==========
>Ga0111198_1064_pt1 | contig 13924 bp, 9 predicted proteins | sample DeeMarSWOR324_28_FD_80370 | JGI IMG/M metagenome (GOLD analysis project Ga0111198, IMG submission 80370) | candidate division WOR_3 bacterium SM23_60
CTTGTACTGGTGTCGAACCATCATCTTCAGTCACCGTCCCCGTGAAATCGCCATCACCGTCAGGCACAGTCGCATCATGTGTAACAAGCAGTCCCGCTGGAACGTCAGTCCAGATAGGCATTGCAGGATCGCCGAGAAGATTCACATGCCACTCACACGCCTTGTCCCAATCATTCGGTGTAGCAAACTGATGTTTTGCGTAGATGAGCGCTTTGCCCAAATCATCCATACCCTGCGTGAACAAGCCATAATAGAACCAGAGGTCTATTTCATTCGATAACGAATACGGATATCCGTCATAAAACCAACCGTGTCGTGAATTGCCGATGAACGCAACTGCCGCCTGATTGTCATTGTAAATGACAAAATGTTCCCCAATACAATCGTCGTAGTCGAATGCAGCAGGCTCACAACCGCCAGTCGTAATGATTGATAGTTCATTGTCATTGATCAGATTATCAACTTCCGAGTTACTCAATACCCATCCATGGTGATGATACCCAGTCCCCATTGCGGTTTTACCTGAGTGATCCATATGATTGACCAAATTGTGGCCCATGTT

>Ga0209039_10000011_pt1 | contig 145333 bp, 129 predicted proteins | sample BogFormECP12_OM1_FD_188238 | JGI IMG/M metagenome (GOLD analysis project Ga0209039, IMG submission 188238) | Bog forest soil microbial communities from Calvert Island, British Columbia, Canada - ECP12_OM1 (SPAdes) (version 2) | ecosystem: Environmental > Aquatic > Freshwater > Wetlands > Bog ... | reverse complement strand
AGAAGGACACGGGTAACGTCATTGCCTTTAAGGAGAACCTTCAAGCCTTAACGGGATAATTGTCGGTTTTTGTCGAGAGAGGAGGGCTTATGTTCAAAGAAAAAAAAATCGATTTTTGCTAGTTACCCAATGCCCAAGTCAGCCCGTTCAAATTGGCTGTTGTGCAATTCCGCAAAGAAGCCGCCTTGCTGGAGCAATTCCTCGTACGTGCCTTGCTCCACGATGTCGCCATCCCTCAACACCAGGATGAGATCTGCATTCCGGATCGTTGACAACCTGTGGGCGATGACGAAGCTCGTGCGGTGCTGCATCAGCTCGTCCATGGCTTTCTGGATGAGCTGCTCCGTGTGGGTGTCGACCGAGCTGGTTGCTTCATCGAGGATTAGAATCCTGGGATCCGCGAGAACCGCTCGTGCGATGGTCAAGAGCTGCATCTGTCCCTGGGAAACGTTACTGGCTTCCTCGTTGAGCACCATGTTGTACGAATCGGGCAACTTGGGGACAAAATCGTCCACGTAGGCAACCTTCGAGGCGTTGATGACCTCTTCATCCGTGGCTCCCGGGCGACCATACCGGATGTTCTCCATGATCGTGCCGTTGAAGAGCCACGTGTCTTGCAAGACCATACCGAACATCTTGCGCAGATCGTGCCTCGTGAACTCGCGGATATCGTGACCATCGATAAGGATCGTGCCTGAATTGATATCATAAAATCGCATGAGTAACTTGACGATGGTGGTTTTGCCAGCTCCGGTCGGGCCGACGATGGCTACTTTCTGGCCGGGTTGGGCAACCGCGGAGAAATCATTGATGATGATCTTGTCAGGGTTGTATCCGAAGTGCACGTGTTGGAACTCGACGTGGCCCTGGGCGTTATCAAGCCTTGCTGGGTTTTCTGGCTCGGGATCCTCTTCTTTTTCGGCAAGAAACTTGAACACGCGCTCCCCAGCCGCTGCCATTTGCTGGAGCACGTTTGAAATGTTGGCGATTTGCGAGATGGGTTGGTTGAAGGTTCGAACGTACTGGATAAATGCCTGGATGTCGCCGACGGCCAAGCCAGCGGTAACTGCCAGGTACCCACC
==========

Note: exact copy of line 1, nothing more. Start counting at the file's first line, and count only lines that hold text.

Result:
>Ga0111198_1064_pt1 | contig 13924 bp, 9 predicted proteins | sample DeeMarSWOR324_28_FD_80370 | JGI IMG/M metagenome (GOLD analysis project Ga0111198, IMG submission 80370) | candidate division WOR_3 bacterium SM23_60